Thanks to these improvements, simulation software is more powerful than ever before, advancing across a number of different dimensions. The models are more accurate, able to consider multiple physical forces in an integrated fashion to more closely represent real conditions and enable engineers to simulate entire system’s performance. Second, the combination of software and hardware has increased the speed at which these models operate. Third—and related to speed—many of the applications enable engineers to explore models interactively and can respond to changes in real time.

Finally, the software has become powerful enough and integrated with artificial intelligence that no longer does one need to be an expert to obtain superior results.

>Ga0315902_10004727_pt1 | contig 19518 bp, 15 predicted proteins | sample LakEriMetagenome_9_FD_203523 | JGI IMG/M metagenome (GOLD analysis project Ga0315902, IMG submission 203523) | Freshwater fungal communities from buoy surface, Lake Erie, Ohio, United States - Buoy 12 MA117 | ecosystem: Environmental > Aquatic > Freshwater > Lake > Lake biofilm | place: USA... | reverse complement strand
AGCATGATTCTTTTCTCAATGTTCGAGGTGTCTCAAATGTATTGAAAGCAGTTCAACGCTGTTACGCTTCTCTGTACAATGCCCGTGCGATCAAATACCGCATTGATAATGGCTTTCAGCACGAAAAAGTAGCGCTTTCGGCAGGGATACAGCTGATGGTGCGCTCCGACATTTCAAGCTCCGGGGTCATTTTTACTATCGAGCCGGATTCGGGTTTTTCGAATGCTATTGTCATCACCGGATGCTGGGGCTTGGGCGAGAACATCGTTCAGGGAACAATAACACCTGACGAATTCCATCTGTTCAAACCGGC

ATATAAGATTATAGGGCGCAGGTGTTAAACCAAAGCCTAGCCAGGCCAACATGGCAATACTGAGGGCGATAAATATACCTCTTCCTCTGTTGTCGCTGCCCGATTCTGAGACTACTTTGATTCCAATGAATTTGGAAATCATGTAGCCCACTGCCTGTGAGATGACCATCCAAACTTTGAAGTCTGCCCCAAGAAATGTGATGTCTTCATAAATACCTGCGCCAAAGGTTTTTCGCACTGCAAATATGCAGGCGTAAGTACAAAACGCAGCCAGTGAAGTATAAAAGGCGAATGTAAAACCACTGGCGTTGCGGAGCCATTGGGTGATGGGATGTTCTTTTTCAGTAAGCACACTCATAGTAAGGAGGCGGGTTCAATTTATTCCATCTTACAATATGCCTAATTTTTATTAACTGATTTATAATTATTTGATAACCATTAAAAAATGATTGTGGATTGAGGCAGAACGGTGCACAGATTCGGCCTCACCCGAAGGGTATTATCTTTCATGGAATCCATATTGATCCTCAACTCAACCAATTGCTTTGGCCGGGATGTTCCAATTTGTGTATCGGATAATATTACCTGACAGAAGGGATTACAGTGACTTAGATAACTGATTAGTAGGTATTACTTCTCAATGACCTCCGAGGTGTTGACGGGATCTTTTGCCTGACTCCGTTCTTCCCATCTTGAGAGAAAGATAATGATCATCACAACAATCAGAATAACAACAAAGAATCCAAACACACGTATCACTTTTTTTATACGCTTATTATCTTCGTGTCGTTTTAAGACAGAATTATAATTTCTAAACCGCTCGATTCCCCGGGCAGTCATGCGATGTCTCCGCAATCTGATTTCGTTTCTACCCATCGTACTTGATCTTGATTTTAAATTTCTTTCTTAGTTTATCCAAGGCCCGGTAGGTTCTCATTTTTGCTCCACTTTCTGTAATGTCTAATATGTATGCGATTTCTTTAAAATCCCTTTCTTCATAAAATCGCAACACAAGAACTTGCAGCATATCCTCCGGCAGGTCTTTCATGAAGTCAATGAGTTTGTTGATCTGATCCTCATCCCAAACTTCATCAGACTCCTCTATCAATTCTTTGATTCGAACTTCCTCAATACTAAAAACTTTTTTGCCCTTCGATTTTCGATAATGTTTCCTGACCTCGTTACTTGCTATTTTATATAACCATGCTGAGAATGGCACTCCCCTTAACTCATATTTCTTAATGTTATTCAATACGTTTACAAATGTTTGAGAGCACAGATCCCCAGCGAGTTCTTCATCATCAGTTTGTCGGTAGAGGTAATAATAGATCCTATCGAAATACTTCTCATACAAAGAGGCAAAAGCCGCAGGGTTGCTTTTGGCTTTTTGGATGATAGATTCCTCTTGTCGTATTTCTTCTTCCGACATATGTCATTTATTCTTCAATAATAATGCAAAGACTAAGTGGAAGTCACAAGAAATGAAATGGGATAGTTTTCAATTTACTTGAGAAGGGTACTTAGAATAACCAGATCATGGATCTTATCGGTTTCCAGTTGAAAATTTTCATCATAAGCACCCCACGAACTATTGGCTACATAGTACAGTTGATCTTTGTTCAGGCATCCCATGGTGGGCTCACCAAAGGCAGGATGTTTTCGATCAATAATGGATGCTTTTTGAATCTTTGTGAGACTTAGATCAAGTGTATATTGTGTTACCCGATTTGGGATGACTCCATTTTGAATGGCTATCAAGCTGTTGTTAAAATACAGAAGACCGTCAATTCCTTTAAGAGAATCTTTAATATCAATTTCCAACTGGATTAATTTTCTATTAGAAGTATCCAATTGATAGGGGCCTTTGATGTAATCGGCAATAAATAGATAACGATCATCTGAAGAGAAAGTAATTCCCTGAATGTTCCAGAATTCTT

Simulation software is now more pervasive and increasingly ingrained into the DNA of mainstream engineering. It provides engineers a faster, simpler way to explore and design digitally. And coupled with seamless and connected workflows with the core design tools in the market, simulation will enable engineers to make educated design decisions.

At the moment, each of the leading simulation vendors is pursuing a slightly different path. However, these differences illuminate the contours of what is on the horizon and point to the future of software-enhanced engineering.

Interactive Interface One company that has seen a glimpse of the future is Wibotic, a maker of battery charging platforms for mobile robots and drones. The company was looking for a way to redesign the charging station to better dissipate the heat produced during charging.